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Committee E55 on Process Analytical Technology: A Supplier’s Perspective

by Ian Clegg, Ph.D.

The pharmaceutical industry is subject to a number of pressures, although the overriding drivers remain the research, development and marketing of new therapies and the maintenance of the highest quality standards at point of use. Both these factors are in the direct interest of all stakeholders, i.e., manufacturers, consumers and industry regulators. The R&D groups within the industry concentrate on the development and assessment of new chemical entities (NCEs) and dosage forms, that is, on the delivery of new products, since this ensures that new medicines will become available with associated high profit potential and that the industry will grow.

A direct consequence of the emphasis on NCEs and new product forms has meant that manufacturing, as a whole, was not considered a critical core competence or tool for competitive advantage. Manufacturing assessments are widely practiced in industry in general and there are many standard metrics that allow performance to be compared and contrasted between the various industrial sectors (an assessment produced by ABB Process Solutions is shown in Table 1). Although there is no doubt that pharmaceutical manufacturing processes are able to produce products to specification, these metrics show that manufacturing performance and therefore cost effectiveness lag behind those of other sectors.

There are many potential reasons for these differences in performance but one example is the differences in the regime that ensures that appropriate product quality is achieved. Within the pharmaceutical industry, the existing quality regime in manufacturing is based upon a process of control whereby raw materials, intermediate products and final products are all typically subjected to an extensive range of clearly defined and closely monitored analytical and physical tests. If a material being tested conforms to a pre-determined standard value then it is deemed fit for purpose and processing can continue or product can be released for sale. This regime is traditional practice for the industry and it seems intuitively reasonable, i.e., there are clear checks and balances at all the critical stages during manufacture.

However, in terms of effective use of capital assets, this approach to the control of quality does confer significant disadvantages — compromising capacity, cycle time and cost — and is clearly out of step with other manufacturing sectors such as semiconductor and aerospace. In these other sectors, product quality is assured through the operation of robust and well-understood processes. Such processes can be relied upon to produce high-quality products quickly and in a cost-effective manner; they have a minimum amount of quality control testing and the overriding emphasis is based on thorough understanding of the manufacturing process embodied in process control mechanisms that are inherently repeatable.

Process Analytical Technology

There are several ways in which this existing position within pharmaceuticals might be improved, although one of the more prominent ones is the application of process analytical technology; this has been the subject of a significant amount of coverage in the technical and trade press in recent months. With PAT-based systems, the parameters that affect the process are monitored, their effect on the process understood, and their influence controlled. PAT systems allow the quality of the products to be assured by enabling highly repeatable and inherently stable processes with immediate indication of non-conformance. In terms of the manufacturing metrics described here, PAT would enable improvements to be made, for example CpK (process capability) would be increased and cycle time radically decreased.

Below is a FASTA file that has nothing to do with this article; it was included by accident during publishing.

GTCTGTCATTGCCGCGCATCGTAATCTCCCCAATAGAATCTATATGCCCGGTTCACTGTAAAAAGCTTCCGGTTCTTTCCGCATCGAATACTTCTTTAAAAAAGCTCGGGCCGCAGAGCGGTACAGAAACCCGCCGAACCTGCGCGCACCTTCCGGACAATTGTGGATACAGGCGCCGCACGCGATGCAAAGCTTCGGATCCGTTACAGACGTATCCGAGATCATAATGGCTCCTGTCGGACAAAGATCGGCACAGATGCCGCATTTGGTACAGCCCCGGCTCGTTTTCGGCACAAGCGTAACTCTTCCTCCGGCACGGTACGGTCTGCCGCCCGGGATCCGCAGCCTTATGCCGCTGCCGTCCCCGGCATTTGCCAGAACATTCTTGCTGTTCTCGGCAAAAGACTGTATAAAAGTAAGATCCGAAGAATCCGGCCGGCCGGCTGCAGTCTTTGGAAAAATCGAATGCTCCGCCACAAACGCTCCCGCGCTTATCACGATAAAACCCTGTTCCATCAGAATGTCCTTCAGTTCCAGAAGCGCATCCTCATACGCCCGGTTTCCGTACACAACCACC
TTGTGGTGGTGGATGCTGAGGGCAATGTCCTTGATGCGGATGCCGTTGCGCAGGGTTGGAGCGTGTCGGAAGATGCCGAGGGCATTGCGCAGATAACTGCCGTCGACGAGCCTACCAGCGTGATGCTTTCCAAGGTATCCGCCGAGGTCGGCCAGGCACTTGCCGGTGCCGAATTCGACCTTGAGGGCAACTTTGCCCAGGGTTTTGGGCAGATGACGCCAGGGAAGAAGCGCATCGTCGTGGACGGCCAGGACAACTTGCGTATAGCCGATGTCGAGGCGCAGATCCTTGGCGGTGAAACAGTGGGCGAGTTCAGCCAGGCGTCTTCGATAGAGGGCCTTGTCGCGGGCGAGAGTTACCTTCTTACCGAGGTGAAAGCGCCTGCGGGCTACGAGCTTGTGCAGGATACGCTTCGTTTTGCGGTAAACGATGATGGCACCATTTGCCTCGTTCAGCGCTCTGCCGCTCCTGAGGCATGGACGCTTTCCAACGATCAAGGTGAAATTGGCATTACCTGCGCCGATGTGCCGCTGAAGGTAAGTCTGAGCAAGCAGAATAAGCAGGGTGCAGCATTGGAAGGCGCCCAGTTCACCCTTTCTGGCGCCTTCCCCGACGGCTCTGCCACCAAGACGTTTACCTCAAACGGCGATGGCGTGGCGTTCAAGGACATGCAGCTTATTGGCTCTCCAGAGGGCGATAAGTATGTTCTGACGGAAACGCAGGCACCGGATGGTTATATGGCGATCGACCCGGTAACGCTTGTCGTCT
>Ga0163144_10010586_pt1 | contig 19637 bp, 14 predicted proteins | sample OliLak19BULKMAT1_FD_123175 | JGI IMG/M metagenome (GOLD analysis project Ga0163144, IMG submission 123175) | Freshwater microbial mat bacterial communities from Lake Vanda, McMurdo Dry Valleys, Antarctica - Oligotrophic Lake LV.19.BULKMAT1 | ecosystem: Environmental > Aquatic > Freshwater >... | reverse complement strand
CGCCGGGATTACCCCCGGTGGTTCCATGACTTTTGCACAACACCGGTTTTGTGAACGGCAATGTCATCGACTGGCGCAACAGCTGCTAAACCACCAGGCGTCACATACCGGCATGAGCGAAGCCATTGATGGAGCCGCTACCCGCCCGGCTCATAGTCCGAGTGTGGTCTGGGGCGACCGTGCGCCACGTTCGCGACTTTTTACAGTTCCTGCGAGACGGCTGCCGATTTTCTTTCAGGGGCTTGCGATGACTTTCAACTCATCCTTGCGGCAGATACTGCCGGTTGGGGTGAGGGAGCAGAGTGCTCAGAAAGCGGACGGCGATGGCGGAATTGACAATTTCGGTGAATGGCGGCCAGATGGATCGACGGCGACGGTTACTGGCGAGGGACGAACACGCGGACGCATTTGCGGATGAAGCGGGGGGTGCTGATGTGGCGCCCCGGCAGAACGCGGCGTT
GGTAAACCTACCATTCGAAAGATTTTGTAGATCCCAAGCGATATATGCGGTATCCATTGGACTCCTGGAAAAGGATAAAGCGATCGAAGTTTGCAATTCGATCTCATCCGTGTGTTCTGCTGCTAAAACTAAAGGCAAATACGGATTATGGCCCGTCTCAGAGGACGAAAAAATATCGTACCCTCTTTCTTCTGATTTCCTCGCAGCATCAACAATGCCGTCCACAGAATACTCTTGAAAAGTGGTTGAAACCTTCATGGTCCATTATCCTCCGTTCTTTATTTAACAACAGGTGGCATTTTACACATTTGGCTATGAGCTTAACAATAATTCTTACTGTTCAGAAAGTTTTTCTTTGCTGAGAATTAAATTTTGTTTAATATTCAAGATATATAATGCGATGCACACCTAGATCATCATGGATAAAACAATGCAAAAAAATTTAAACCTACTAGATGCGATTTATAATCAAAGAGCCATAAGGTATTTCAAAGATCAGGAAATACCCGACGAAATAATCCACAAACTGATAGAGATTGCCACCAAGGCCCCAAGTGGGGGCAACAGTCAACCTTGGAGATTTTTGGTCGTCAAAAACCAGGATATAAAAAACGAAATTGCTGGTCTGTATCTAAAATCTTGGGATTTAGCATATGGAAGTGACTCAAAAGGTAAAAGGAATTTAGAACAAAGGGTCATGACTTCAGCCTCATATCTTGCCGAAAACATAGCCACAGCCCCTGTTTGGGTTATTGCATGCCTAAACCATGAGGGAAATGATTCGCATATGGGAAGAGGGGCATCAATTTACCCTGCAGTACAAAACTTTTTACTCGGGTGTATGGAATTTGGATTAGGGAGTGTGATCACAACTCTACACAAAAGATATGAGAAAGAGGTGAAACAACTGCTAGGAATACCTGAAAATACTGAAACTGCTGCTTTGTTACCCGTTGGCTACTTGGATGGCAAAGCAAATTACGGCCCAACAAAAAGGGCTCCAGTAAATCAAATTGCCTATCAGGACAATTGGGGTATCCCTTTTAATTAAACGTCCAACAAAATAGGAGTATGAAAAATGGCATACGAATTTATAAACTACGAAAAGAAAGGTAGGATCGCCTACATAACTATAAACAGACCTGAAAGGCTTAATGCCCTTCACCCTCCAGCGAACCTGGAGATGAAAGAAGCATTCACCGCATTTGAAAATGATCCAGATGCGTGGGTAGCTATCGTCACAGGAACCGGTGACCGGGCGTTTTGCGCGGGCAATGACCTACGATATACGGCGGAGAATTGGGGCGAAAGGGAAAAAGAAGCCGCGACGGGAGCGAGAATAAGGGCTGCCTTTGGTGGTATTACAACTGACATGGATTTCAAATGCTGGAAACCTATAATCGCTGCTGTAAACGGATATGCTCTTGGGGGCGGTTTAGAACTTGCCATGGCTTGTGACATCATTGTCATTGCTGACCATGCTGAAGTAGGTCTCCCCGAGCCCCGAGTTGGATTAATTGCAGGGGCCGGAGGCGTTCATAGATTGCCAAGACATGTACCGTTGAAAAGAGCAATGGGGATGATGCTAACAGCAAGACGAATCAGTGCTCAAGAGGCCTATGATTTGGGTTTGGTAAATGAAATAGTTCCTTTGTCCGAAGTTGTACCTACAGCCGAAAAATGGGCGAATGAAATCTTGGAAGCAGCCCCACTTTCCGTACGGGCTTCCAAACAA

PAT is the direct subject of the recently formed ASTM Committee E55 which has approximately 140 members drawn from pharmaceutical manufacturers, suppliers, regulators, as well as academics and consultants.

A Misnomer

In some ways, the acronym PAT is misleading. Although this initiative is based on analytical science and measurement technology, it also includes other important tools (see Table 2). The “problem” word in PAT is analytical because this implies complete reliance on the analytical aspects of process technologies. It is true that the analytical measurement method is important, as this gives the primary data view into the process and can provide unique insights into absolute process behaviors, stability and dynamics. Indeed, if suppliers fail to provide a wide range of reliable, robust and validated measurement techniques that are able to perform properly under realistic process conditions, then this will inevitably limit the rate of deployment of measurement technologies and the associated improved process understanding within the industry. It is, however, comforting to reflect on the fact that the provision of the analytical measurement system is a reliable and fairly well-proven aspect of the PAT initiative, for example, the substantial number of instruments (predominantly based on near-infrared spectroscopy) that have already been installed within the industry.

Unfortunately, it is also true that the analytical measurement is of limited value to manufacturing (although the value of improved understanding in R&D and scale-up cannot be underestimated) unless it works in concert with other procedures and systems. For it is only after the transition has been achieved from raw data through to information and ultimately to knowledge that true value accrues to the user of PAT-based systems.